Rey Martinez, Gwinnett’s first Hispanic mayor, talks discrimination, diversity, and supporting Trump

The Loganville restaurateur talks about his political ambitions and how he wants to be an inspiration for minorities
Rey Martinez
Rey Martinez

Photograph by Audra Melton

At the converted elementary school that is Loganville City Hall, Mayor Rey Martinez was beaming. He’d just returned from the Georgia Capitol, where legislators had signed a resolution honoring him as Gwinnett County’s first Hispanic mayor. Even more remarkable, as best Georgia Municipal Association officials can tell, Martinez is the first Hispanic mayor elected in Peach State history.

It’s been an eventful few years for Martinez. A father of two and U.S. Navy retiree, he first became known in the community as the gregarious owner of Rey’s Cuban Café. Martinez won a seat on the Loganville City Council in 2010 and in 2015 was appointed by Gov. Nathan Deal to the Georgia Commission on Equal Opportunity. In 2016, Martinez became a vocal leader of Hispanics for Trump.

And in November, Martinez, now 48, won the nonpartisan, part-time mayor’s seat in a overwhelming victory, besting a former mayor’s wife, Donna Jones. He earns $1,000 per month leading the diverse and growing city of about 12,000 residents, including not just Hispanic and black citizens but also pockets of Syrian and Japanese families.

You were born in Puerto Rico to Cuban parents and moved to Miami—or “Little Cuba,” as you call it—when you were 10 years old. Did you face discrimination as a child?
I came through Miami’s ESOL program, and some of the teachers said, “No, you’re too slow. You can never pick up the [English] language.” I failed fourth grade because of that. I did face discrimination, but I just kept going. Even here I have been discriminated against. In 2010, [critics] questioned my [military] service: a Martinez in Loganville? That ain’t supposed to happen. [While campaigning for mayor] I had some rough white folks tell me to get out, and some African Americans slam the door in my face.

Have you always had political ambitions?
I was running the restaurant back in 2010. My passion was cooking Cuban food. I remember a couple of people said, “You know, we need someone like you: someone in business, very established in the community, who lives here.” They pushed me. I filed, campaigned with love and passion, and not only did I win, I earned more votes than a couple of incumbents.

Did you take flak from Hispanics for being such a vocal supporter of Trump during the presidential election?
You’re always going to have those folks. But my message basically was, “What do you have to lose?” If you want the jobs back in the country, the unemployment rate to go down, money back in your pocket, why don’t you give this guy a shot? After four years, if you don’t see the economy improving and so on, boot him out. Yeah, I caught some flak. But look what happened—almost a third of Latino voters supported him.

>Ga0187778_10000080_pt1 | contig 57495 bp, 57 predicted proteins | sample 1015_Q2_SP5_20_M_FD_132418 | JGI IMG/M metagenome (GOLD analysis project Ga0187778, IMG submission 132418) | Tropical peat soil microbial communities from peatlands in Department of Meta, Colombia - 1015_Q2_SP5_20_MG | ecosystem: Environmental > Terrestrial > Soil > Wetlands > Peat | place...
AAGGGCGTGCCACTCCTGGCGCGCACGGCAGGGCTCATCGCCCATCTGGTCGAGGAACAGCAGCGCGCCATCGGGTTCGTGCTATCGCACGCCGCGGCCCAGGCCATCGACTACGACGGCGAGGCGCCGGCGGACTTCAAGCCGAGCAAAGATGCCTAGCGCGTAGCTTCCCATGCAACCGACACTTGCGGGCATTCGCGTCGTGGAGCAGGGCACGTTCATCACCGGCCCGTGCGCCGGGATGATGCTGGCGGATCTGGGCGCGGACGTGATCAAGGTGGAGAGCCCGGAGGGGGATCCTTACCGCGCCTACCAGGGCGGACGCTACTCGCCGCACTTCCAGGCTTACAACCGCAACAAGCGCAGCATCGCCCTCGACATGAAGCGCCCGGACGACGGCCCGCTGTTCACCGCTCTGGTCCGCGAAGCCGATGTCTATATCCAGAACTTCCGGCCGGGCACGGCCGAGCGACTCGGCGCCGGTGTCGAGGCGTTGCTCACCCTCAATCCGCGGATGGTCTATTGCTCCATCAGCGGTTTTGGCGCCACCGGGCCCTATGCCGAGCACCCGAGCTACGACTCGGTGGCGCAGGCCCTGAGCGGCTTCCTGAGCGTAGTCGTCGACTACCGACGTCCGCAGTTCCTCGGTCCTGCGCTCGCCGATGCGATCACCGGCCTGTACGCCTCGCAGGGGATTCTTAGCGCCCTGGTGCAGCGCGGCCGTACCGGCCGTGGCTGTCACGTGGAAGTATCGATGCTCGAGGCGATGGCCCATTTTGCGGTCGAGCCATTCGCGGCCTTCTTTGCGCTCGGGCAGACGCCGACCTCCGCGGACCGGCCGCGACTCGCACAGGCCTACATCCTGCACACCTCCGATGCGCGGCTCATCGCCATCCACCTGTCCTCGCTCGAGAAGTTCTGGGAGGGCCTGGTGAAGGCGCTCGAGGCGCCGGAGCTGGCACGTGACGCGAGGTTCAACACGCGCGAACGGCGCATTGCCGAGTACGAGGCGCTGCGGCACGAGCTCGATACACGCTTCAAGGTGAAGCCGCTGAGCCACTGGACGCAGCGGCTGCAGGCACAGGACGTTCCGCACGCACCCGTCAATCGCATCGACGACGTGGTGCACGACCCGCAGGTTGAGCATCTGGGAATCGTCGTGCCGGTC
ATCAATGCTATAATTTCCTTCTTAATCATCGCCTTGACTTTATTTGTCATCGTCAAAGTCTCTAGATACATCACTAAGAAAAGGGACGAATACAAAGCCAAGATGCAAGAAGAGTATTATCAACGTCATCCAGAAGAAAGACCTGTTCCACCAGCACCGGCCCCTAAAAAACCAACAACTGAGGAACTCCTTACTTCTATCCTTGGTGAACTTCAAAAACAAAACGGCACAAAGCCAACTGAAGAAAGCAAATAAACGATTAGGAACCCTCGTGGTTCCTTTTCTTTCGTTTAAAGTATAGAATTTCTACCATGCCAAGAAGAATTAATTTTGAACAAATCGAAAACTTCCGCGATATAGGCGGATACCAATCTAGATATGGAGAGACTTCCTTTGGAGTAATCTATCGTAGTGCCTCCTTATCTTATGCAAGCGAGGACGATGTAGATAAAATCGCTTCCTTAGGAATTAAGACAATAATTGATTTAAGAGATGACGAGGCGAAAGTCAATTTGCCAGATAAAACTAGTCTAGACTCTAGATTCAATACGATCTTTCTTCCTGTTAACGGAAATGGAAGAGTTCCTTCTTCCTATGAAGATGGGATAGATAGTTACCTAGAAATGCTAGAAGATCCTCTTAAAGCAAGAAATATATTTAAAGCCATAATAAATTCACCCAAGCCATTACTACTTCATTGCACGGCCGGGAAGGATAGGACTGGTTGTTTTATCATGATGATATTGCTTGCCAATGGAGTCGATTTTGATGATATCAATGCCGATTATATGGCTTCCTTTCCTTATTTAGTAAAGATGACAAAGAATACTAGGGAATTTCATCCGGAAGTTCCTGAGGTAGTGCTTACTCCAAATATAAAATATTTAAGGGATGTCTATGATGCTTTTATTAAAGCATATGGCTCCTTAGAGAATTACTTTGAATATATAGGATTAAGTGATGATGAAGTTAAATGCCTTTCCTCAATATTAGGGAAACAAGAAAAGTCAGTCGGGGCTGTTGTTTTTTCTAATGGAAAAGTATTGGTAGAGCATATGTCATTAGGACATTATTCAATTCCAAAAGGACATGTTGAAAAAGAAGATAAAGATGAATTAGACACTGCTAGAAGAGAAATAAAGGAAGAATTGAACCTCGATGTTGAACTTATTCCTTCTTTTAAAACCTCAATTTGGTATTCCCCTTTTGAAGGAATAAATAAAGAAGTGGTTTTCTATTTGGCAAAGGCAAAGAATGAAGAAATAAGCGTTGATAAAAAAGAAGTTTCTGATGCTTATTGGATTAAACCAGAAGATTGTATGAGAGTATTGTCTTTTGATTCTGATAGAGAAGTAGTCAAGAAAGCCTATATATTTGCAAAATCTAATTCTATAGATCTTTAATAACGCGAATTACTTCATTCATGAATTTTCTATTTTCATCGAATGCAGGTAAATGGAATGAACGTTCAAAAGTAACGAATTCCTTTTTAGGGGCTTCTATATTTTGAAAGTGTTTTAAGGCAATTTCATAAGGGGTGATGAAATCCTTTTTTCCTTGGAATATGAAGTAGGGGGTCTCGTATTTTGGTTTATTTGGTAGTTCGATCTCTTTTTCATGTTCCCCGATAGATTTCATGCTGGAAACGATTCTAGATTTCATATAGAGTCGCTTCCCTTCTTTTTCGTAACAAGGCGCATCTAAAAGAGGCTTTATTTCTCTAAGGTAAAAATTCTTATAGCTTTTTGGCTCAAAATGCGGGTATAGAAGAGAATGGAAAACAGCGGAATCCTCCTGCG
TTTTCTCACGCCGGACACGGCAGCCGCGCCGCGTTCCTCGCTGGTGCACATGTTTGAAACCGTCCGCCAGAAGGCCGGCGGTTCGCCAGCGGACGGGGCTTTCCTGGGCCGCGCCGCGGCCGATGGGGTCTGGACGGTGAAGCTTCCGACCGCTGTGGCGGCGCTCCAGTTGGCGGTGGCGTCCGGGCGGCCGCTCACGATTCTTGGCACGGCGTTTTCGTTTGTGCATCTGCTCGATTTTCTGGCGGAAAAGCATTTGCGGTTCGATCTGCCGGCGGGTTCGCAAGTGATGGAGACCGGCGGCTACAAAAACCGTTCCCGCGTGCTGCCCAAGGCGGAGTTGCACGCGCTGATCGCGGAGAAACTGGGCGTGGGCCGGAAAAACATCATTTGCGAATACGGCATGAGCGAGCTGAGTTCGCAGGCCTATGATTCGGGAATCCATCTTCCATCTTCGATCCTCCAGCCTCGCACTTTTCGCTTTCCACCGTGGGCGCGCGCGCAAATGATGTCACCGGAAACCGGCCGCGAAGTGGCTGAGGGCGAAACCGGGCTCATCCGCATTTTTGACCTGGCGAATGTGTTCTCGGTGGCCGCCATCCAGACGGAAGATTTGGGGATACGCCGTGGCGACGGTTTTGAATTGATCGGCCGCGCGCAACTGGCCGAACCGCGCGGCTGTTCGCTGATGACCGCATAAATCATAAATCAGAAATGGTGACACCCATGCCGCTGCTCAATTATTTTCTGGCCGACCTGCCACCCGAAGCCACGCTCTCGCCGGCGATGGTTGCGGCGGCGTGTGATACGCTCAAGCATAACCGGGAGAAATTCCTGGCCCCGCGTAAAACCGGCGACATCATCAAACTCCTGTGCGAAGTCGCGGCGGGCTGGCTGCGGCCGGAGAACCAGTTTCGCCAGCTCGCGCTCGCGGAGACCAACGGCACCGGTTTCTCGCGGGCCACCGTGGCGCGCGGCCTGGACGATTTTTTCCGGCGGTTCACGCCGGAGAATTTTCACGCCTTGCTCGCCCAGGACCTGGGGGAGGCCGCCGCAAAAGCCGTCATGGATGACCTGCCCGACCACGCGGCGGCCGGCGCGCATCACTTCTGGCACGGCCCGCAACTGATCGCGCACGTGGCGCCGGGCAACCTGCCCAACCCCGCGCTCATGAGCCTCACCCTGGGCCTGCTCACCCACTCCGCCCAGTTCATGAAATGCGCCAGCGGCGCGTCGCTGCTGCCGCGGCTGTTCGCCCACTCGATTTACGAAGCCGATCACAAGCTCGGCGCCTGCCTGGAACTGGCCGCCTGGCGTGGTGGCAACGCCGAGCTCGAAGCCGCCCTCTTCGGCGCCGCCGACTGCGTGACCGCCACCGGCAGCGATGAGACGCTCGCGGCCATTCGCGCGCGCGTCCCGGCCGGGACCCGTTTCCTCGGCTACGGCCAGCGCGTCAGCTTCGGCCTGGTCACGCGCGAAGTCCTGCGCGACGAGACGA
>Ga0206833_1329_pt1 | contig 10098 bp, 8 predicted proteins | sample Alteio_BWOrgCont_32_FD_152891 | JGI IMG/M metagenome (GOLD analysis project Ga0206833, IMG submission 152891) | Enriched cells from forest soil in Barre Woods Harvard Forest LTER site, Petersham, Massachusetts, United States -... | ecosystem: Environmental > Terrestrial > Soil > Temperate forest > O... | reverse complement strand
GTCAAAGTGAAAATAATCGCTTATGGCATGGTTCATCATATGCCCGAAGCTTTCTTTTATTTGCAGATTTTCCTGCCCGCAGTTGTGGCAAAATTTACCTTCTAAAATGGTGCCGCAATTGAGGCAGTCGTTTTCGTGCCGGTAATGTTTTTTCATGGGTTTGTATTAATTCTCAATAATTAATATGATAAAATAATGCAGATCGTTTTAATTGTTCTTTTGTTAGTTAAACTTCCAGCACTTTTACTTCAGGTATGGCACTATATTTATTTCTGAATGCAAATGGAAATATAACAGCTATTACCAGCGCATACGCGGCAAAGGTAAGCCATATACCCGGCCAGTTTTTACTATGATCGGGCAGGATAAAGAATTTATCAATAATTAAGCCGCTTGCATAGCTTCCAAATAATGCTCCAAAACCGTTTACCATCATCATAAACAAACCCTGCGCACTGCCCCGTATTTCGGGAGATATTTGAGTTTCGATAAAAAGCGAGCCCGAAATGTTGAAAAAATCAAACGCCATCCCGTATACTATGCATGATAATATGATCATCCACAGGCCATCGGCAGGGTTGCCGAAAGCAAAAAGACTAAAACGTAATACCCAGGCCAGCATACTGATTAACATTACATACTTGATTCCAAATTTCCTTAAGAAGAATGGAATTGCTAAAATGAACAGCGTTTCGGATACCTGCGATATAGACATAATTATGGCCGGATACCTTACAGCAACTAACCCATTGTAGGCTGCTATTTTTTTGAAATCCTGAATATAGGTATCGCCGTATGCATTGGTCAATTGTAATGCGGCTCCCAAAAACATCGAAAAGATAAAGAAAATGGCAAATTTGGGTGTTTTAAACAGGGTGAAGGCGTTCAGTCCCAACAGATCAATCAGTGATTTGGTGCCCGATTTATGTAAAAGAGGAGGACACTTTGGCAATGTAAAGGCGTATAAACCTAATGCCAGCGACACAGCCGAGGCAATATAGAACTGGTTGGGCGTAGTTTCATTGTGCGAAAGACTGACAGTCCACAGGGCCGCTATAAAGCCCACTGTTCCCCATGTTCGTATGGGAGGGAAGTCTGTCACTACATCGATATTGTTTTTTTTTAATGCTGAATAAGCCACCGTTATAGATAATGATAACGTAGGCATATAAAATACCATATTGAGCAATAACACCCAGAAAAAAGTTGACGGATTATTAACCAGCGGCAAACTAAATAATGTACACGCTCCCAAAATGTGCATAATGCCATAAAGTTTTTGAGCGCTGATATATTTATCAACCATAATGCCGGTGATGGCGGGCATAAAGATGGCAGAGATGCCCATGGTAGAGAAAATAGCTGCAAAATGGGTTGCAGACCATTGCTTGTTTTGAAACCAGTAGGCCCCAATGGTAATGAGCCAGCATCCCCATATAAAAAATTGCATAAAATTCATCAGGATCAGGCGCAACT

Are you still involved with Hispanics for Trump?
Too busy. I just support his ideas. For example, on immigration: What he’s talking about when he says immigration enforcement is too lax, in my opinion, is that he wants to keep the illegal criminals away from our country. He’s not getting the maids, the sandwich-makers. That’s my approach here in Loganville: What I’m after is the criminals—the people who want to do harm to our immigrants. I think what Trump is doing for Hispanic and African American populations is good. The unemployment rate for Hispanics has dropped, and that’s one of the things I was preaching back in 2016.

Gwinnett’s 39 percent white now, versus 90 percent in 1990, but the vast majority of government is still white. Are you optimistic that will change?
That’s up to the people. I can’t make people run for office. I could tell Hispanics to do it—if I can do it, so can you! Get involved! But at the end of the day, it’s up to them to win. And it takes work. I’m all about diversity in Gwinnett County. But nobody else has stepped up. It’s so frustrating to me, when I go to the Gwinnett Municipal Association meetings [and] I am the only minority there. Ninety-five percent of Gwinnett’s representation is white folks, and I get along with everyone, but deep down inside, it hurts me.

How does it feel to be the first Hispanic mayor?
I did not think about it when I was running. But at the end of the day, it’s not about me, it’s about our next Hispanic generation. If my position as mayor now can be an inspiration for some young Hispanic, Latino, Latina, African American—anybody—I think all the sacrifice has been worth it.

This article appears in our June 2018 issue.